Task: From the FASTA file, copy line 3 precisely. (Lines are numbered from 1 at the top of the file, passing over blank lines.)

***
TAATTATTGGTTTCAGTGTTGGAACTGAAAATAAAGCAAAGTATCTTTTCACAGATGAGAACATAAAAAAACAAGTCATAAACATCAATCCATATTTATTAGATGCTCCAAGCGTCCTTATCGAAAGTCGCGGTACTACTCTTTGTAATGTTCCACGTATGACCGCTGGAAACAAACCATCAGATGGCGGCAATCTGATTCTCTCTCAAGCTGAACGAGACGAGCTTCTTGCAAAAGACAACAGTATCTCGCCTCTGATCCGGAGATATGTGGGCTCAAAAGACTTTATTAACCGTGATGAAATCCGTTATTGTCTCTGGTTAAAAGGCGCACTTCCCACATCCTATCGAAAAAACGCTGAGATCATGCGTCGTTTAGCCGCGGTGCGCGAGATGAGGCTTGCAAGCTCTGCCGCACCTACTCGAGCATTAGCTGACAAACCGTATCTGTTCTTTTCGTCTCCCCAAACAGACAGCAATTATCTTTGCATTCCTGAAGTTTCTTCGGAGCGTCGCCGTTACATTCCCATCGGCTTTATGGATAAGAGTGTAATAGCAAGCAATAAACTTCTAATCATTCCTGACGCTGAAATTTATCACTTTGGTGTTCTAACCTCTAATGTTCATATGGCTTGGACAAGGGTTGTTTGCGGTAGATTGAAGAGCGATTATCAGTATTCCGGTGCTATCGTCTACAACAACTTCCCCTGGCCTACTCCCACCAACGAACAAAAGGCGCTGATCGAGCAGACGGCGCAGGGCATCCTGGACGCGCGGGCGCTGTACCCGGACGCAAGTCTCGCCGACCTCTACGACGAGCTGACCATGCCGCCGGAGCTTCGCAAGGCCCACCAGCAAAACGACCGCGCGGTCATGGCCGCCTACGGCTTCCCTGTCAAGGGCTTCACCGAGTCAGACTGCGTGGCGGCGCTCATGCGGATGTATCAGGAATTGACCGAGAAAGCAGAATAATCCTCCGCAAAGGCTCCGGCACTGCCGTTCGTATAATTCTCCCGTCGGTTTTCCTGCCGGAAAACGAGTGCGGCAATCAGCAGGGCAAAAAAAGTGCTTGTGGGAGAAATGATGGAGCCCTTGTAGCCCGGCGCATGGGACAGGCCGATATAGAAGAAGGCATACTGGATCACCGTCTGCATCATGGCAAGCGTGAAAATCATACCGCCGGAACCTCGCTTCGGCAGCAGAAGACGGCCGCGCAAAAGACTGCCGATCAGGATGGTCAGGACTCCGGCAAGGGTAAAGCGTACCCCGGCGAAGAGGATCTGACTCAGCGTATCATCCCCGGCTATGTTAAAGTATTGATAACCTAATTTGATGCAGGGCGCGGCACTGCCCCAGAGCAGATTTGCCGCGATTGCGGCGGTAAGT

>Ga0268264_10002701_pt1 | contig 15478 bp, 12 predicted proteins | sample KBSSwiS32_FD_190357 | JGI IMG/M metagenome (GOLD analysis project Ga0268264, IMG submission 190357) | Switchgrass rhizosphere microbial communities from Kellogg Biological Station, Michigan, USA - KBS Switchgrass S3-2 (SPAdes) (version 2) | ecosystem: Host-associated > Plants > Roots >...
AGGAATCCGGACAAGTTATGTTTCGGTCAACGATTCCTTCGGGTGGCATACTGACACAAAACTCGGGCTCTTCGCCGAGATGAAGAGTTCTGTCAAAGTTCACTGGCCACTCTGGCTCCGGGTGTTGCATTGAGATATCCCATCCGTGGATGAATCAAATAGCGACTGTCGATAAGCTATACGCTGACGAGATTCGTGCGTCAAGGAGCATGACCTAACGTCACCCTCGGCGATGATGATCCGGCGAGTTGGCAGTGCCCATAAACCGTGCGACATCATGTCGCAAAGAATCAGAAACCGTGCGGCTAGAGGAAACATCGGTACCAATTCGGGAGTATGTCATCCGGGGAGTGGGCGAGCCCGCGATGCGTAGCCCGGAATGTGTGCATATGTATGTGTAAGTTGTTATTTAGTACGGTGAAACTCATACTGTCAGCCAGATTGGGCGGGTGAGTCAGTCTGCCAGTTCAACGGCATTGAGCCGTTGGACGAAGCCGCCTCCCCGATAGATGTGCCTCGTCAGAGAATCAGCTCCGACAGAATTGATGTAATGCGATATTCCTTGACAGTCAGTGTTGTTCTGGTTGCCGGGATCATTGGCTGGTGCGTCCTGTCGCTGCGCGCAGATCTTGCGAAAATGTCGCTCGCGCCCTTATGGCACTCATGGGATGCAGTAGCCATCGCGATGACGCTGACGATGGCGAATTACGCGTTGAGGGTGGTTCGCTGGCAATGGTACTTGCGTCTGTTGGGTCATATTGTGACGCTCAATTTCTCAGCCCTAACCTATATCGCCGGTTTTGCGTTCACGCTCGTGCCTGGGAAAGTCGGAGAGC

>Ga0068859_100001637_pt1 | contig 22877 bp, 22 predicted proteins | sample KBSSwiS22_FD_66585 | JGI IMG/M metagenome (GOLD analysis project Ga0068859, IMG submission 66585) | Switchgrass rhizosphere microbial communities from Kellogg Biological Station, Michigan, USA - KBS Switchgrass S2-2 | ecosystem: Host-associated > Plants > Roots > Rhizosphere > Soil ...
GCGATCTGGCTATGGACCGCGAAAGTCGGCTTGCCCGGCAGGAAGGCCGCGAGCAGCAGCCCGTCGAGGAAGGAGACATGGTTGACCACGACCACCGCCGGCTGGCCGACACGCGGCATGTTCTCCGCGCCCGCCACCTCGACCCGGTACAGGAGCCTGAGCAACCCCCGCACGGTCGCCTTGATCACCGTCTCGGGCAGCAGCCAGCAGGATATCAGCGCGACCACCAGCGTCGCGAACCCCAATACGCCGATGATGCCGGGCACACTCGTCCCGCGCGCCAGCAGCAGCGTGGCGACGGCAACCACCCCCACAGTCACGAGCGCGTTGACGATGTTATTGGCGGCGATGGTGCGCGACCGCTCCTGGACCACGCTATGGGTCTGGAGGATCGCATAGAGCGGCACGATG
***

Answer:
AGGAATCCGGACAAGTTATGTTTCGGTCAACGATTCCTTCGGGTGGCATACTGACACAAAACTCGGGCTCTTCGCCGAGATGAAGAGTTCTGTCAAAGTTCACTGGCCACTCTGGCTCCGGGTGTTGCATTGAGATATCCCATCCGTGGATGAATCAAATAGCGACTGTCGATAAGCTATACGCTGACGAGATTCGTGCGTCAAGGAGCATGACCTAACGTCACCCTCGGCGATGATGATCCGGCGAGTTGGCAGTGCCCATAAACCGTGCGACATCATGTCGCAAAGAATCAGAAACCGTGCGGCTAGAGGAAACATCGGTACCAATTCGGGAGTATGTCATCCGGGGAGTGGGCGAGCCCGCGATGCGTAGCCCGGAATGTGTGCATATGTATGTGTAAGTTGTTATTTAGTACGGTGAAACTCATACTGTCAGCCAGATTGGGCGGGTGAGTCAGTCTGCCAGTTCAACGGCATTGAGCCGTTGGACGAAGCCGCCTCCCCGATAGATGTGCCTCGTCAGAGAATCAGCTCCGACAGAATTGATGTAATGCGATATTCCTTGACAGTCAGTGTTGTTCTGGTTGCCGGGATCATTGGCTGGTGCGTCCTGTCGCTGCGCGCAGATCTTGCGAAAATGTCGCTCGCGCCCTTATGGCACTCATGGGATGCAGTAGCCATCGCGATGACGCTGACGATGGCGAATTACGCGTTGAGGGTGGTTCGCTGGCAATGGTACTTGCGTCTGTTGGGTCATATTGTGACGCTCAATTTCTCAGCCCTAACCTATATCGCCGGTTTTGCGTTCACGCTCGTGCCTGGGAAAGTCGGAGAGC